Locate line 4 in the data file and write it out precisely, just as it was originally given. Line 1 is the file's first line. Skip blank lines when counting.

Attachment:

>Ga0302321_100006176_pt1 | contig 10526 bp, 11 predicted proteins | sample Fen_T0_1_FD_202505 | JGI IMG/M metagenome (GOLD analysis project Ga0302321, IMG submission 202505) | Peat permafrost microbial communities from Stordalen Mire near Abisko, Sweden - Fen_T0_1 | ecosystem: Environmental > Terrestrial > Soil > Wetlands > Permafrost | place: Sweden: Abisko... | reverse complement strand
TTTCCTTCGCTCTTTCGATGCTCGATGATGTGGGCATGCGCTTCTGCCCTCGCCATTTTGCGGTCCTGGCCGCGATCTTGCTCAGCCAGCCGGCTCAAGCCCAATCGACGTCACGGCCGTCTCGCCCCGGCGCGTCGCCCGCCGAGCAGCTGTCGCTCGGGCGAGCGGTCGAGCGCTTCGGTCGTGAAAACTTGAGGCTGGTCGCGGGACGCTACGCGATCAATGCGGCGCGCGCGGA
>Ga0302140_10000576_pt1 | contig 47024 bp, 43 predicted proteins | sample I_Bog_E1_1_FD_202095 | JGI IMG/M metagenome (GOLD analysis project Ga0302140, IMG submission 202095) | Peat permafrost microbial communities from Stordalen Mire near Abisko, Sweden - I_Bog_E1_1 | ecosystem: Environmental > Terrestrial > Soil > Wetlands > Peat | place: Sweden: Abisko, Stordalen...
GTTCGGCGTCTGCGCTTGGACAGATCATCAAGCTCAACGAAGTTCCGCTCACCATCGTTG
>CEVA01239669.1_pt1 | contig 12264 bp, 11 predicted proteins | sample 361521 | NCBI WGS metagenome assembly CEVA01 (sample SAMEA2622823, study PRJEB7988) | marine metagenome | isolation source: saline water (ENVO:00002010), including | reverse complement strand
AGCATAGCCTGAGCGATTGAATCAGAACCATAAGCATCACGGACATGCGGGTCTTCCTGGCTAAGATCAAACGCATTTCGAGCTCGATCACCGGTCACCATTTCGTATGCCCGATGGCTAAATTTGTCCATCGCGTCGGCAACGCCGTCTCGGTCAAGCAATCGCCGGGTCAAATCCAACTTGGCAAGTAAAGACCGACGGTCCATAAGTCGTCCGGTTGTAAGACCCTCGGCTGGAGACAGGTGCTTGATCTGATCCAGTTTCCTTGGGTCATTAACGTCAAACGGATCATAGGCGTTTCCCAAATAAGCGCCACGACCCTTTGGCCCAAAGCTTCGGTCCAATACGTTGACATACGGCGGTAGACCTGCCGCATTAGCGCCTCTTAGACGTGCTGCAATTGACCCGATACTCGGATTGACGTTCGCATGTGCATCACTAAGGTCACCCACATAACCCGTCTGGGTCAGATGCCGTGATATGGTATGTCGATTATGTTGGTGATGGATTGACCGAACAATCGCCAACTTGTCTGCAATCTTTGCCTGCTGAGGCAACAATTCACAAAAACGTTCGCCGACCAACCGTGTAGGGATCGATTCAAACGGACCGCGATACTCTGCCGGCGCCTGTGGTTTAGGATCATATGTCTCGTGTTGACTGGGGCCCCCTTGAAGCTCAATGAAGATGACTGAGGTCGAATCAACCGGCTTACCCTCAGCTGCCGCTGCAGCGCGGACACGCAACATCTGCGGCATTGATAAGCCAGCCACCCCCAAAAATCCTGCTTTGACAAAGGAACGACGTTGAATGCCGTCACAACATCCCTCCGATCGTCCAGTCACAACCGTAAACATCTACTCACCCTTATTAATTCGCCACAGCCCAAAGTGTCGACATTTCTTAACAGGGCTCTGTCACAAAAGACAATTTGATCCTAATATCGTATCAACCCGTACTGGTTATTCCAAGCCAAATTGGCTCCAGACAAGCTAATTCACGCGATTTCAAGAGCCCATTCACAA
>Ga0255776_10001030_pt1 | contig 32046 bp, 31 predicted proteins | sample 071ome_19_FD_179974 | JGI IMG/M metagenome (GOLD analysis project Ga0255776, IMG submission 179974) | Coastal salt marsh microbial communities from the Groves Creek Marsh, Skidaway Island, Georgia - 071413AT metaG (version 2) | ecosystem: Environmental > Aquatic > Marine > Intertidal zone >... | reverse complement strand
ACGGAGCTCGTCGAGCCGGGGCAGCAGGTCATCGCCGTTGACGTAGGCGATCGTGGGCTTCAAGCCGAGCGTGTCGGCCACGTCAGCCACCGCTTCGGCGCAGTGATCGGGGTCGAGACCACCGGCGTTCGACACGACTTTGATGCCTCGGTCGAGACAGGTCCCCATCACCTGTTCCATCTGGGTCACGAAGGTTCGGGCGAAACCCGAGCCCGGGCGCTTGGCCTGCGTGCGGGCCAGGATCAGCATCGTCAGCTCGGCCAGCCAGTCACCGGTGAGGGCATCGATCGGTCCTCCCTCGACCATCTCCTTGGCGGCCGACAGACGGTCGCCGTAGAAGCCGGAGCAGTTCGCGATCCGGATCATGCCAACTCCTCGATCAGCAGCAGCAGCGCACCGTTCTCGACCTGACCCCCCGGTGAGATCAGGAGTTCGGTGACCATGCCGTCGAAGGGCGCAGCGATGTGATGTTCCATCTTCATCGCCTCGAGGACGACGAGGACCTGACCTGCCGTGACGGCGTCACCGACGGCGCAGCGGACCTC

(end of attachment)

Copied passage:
GTTCGGCGTCTGCGCTTGGACAGATCATCAAGCTCAACGAAGTTCCGCTCACCATCGTTG